The 1997 law's preamble states that religions "constituting an inseparable part of the historical heritage of Russia's peoples" are to be accorded respect. The law's official commentary specifies that such religions include "ancient pagan cults, which have been preserved or are being revived in the republics of Komi, Mari-El, Udmurtia, Chuvashia, Chukhotka and several other subjects of the Russian Federation."


The article points out that missionaries are still a threat to sustaining the Mari paganism. I see parallels with Native American and Australian aborigines with an apparently sky-high suicide rate. The tide of 'progress' seems to wash away their identities and purpose.

They have the features I recall from Greek and North European paganism like sacred groves and festivals dedicated to a variety of gods and seasons. Unfortunately, there doesn't seem to be many more specifics out there.



posted on Feb, 25 2009 @ 01:02 PM
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reply to post by stewartw2
 


With the vastness of Siberia, I would think there are many more small pockets of people who are still the original Pagans. I wonder if there are any Native American tribes that have always practiced their original beliefs?

Excellent article, thank you for posting.



posted on Feb, 25 2009 @ 10:34 PM
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reply to post by kidflash2008
 


For Pagans who spent long amounts of time in isolation look to Papua New Guinea and West Pupua. People have been there for 50,000 plus years and often have remained in isolated valleys for the entire time.

Despite missionary penetration in the 19th century a great deal of the original religion survives expecially in the Western half/



posted on Feb, 26 2009 @ 05:06 PM
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awesome! I have relatives in Bavaria that still celebrate some pagan things like the tradition of the krampus(sp?) aaround early december.



posted on Aug, 10 2009 @ 04:07 PM
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I have renounced my belife in christianity, and now I am free to make up my own religion and if people dont belive in my god then it dosent matter because I custom made him just for me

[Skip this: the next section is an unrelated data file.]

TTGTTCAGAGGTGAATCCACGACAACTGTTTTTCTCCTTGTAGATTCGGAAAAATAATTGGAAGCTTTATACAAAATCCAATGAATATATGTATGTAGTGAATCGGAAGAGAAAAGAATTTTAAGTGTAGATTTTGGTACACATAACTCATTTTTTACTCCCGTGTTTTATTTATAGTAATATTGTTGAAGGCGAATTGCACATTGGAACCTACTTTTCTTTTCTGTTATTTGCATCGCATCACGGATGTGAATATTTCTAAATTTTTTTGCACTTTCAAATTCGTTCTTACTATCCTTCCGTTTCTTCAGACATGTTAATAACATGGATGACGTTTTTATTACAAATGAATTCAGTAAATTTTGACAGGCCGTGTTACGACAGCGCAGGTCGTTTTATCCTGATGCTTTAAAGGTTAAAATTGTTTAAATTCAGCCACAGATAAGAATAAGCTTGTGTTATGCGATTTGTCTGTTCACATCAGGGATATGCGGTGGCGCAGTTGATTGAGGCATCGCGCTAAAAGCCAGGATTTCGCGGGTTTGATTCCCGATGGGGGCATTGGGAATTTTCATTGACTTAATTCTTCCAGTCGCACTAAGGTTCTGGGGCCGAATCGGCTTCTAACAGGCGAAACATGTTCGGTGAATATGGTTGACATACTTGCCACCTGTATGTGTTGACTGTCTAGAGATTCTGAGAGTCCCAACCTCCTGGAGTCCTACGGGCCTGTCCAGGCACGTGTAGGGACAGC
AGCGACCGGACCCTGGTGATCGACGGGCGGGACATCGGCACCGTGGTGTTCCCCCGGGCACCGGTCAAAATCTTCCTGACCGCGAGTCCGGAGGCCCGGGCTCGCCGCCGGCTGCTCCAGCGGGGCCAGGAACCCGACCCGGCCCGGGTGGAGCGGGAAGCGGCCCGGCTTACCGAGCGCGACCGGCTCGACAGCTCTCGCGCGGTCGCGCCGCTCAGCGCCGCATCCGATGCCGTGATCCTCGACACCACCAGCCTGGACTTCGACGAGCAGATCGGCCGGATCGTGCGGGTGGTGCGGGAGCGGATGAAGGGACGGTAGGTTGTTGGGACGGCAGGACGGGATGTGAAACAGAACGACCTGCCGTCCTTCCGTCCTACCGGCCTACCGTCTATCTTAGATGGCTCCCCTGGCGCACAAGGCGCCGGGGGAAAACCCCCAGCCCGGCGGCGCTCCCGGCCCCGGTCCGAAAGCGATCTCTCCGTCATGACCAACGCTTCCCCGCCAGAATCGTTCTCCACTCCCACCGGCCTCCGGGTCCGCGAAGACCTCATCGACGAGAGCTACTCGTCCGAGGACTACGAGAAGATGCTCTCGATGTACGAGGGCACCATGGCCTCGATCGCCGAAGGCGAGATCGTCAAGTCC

posted on Aug, 10 2009 @ 04:21 PM
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reply to post by Kandinsky
 


Got any link to that story? I'd love to see what my relatives are up to



posted on Aug, 11 2009 @ 06:15 PM
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reply to post by Lucifersjester
 


If you are trying to insinuate that Pagans "made up their beliefs," you are wrong, my friend. Paganism predates Judaism, Christianity and Islam by many, many thousands of years. If anything, the Abrahamic religions are the ones who borrowed and embellished on their beliefs throughout the centuries, not the pagans.

I suggest you actually bother to study outside of the "box" you have been indoctrinated into, before you start making comments about the beliefs of others.



posted on Aug, 11 2009 @ 06:49 PM
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I wonder if the remaining followers of Mari in Russia could give more details about the Basque mythology of Mari?

It would be interesting to know more about the giants. I would also like to know more about the relationship between Mari and Sugaar.
Were they real people?

Mari El

Mari goddess of the Basques

Jentilak giants



posted on Aug, 11 2009 @ 07:05 PM
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There is a great deal of Pagan influence in Ireland where much of my family originated. You can see the influence everywhere. The pagans just learned to wrap a Christian veil around their practices of faith.

Visit Tara and you can feel the old world magic of the place is still present. When I was old enough to study religion and philosophy I chose Wicca as my religion. When I joined the Army I had Wiccan on my dog tags. I also have studied most of the other regions and mystical philosophies of the West and East except for Islam which just seemed wrong for me.

I would say I am still mostly pagan in my beliefs but tempered with the teachings of Christ and modernized with science. Basically what ever seems right to me is what I believe. I think it is the same for most people who did not have one religion shoved down their throats before they were old enough to think for themselves.

It is nice to know that there are places in the world that did not have some outside influence religious influcence forced on them by the sword as much of the world was.

[edit on 11-8-2009 by wayouttheredude]



posted on Aug, 14 2009 @ 01:57 PM
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reply to post by SpeakerofTruth
 


No I am not saying that pagans made up their religion Im just saying that I am free to make up my own religion to suite me, I reapect the old pagan religions they tried to keep a balance in the world that the christian religion seem's to have forgotten



posted on Aug, 14 2009 @ 02:00 PM
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reply to post by wayouttheredude
 


hiI have been to tara nad newgrange and there is a feeling of reverence you get when you see these places its just a shame that christianity took the spirtiulism and freedom out of religion